Wednesday, July 30, 2014

The Secret To My Happiness: Taste Buds

People ask me all the time why I'm so happy.  They want to know the secrets to my joy.  People want to sit with me chat about how to find a better life.  To be honest, I have no idea how I ended up this way, but today, I found one clue to my contentment.

This morning I watched a video I had heard many times before.  It was Brene Brown's Ted talk on vulnerability. (  Every time I listen to her talk I know that I need to be vulnerable, I need to be comfortable with being open to others, but today something struck me that I never noticed before.

In the talk, Brene Brown suggests that because we don't want to be vulnerable with others we find ourselves not living a wholehearted life.  And because we don't live wholehearted lives, we start to numb ourselves with food, and alcohol, and drugs.  But the problem is that we can't selectively numb.  When we numb the things we don't like, we also numb our joy and our capacity to be happy.

It suddenly occurred to me, could my 8th grade taste buds, the taste buds that keep me from drinking coffee and wine, that keep me from going wine tasting, do those taste buds actually keep me happy?  There have been MULTIPLE times when life is hard, when things feel overwhelming, when people say to me "If only you like wine..."  or "You need to learn to drink."  But instead of drinking, I just sit in the problem, I face it head on.  I don't escape it, I soak in it because there's no escape for me.  On the flip side when things are good, I toast with a Coca-cola.  I get to feel it all.  The horrible and wonderful.

Maybe the secret to happiness is not numbing yourself from being unhappy, but rather allowing yourself to feel unhappy in order to also allow yourself joy.  And maybe, just maybe, I totally did that on accident, by have taste buds that hate the things that numb.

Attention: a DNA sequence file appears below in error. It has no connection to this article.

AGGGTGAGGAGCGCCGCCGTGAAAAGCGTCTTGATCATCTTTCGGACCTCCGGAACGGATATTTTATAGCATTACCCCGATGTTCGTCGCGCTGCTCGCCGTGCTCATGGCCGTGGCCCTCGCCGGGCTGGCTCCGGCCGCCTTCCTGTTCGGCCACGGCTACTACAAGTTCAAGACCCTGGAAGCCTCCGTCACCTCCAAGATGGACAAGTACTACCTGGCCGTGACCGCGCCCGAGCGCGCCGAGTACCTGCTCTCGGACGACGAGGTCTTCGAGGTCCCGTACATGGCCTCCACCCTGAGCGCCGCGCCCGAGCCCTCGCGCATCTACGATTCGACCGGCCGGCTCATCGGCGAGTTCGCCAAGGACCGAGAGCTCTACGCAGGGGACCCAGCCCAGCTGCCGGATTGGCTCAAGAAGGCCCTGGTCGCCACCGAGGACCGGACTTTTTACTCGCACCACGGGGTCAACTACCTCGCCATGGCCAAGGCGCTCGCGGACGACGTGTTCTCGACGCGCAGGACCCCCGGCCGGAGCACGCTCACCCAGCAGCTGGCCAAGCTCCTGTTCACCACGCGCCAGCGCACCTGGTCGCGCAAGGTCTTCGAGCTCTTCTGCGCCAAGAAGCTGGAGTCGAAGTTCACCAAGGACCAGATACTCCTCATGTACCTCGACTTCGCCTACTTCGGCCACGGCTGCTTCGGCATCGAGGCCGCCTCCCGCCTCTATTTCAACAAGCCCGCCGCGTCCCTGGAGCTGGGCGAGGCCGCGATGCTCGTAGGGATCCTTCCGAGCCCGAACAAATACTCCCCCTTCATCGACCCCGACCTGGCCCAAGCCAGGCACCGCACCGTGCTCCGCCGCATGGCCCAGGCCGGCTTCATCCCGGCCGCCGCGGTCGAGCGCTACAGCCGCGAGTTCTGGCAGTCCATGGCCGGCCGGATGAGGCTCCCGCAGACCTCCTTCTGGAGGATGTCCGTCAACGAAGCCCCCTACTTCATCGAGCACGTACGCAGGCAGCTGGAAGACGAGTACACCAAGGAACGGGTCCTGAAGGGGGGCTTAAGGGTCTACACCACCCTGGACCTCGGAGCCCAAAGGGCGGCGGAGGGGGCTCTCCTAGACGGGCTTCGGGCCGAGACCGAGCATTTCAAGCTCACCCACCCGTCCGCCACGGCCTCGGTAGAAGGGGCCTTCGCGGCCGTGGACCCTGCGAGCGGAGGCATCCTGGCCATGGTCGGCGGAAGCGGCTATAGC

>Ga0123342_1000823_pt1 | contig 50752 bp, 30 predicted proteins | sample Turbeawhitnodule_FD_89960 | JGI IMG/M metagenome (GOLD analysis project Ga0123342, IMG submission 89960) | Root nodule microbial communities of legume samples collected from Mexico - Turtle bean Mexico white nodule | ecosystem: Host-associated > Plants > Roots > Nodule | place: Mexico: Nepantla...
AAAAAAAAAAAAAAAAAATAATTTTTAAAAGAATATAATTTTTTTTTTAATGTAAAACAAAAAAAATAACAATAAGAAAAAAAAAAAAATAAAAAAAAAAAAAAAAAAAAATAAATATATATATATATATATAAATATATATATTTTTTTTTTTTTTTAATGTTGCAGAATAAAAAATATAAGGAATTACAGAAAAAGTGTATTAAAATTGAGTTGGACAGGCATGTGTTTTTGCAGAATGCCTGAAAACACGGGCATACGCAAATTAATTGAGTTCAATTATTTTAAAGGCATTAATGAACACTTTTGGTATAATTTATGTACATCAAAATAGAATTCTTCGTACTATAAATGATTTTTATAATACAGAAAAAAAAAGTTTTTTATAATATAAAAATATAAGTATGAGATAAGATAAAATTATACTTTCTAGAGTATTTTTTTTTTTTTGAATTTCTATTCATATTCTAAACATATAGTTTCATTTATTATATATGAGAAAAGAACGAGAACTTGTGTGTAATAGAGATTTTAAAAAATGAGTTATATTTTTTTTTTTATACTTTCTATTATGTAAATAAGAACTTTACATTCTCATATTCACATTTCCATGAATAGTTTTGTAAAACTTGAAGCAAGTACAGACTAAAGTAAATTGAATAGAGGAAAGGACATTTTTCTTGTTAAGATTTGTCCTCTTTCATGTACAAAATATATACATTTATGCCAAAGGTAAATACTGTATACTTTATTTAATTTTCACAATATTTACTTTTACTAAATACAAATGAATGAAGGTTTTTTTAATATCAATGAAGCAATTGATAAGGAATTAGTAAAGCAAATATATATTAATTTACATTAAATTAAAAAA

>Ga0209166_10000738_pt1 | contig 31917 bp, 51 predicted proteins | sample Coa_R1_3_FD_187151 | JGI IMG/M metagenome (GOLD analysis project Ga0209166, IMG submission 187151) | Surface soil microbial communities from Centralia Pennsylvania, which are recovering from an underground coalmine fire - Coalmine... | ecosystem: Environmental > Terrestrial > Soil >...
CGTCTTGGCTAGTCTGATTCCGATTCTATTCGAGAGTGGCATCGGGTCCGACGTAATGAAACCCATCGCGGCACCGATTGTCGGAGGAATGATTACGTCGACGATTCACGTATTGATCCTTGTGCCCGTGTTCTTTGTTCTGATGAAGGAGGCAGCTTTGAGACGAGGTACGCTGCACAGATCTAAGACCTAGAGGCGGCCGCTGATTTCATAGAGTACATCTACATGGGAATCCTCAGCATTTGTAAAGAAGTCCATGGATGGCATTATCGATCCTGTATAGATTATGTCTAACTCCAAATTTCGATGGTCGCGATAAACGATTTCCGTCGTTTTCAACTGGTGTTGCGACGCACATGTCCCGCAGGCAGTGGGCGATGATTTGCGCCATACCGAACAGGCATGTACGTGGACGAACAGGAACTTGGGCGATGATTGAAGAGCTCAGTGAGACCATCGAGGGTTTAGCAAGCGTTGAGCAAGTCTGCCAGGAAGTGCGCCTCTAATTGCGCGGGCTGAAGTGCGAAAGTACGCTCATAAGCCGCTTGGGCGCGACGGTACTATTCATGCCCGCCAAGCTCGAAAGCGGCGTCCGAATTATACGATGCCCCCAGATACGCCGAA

Thursday, July 3, 2014

The Gentle Slope

There is one thing that is true about anything that holds you down, haunts you, ruins what is good; it never happens obviously.

Indeed the safest road to Hell is the gradual one--the gentle slope, soft underfoot, without sudden turnings, without milestones, without signposts...      -C S Lewis

What if you replaced the word "Hell" with "the loss of a dream" or "the distance between you and your spouse" or "a debt so great you can't get out"?  Indeed the safest road to the loss of a dream is the gradual one--the gentle slope, soft underfoot, without sudden turnings, without milestones, without signposts..."

Evil doesn't come crashing in on you because you would notice it.  Instead, it is usually just tiny baby steps and then you turn around you are 100 miles off course.

Things that are harmful sneak their way in.  It's that decision to confide in your attractive coworker rather than you spouse.  Then it's just a casual lunch.  Then it's just a quick drink after work.

Maybe you took that job that was a little deceitful, but it payed more.  And sure you had to lie to one client, but it didn't really hurt anyone.  And yah, you are now having to work extra hours to cover up the lies you told, but the extra money is good for your family.

You're going to think about the reality of heaven and hell... tomorrow.

Everyday you are making tiny little decisions.  Changes are happening so slight that you don't even notice, but what if you made a time-lapse of your choices?  What will these small choices look like in 30 years?

Don't go down the gentle slope.  Instead choose to walk uphill, even if it's hard, even if you are tired. You won't regret it.


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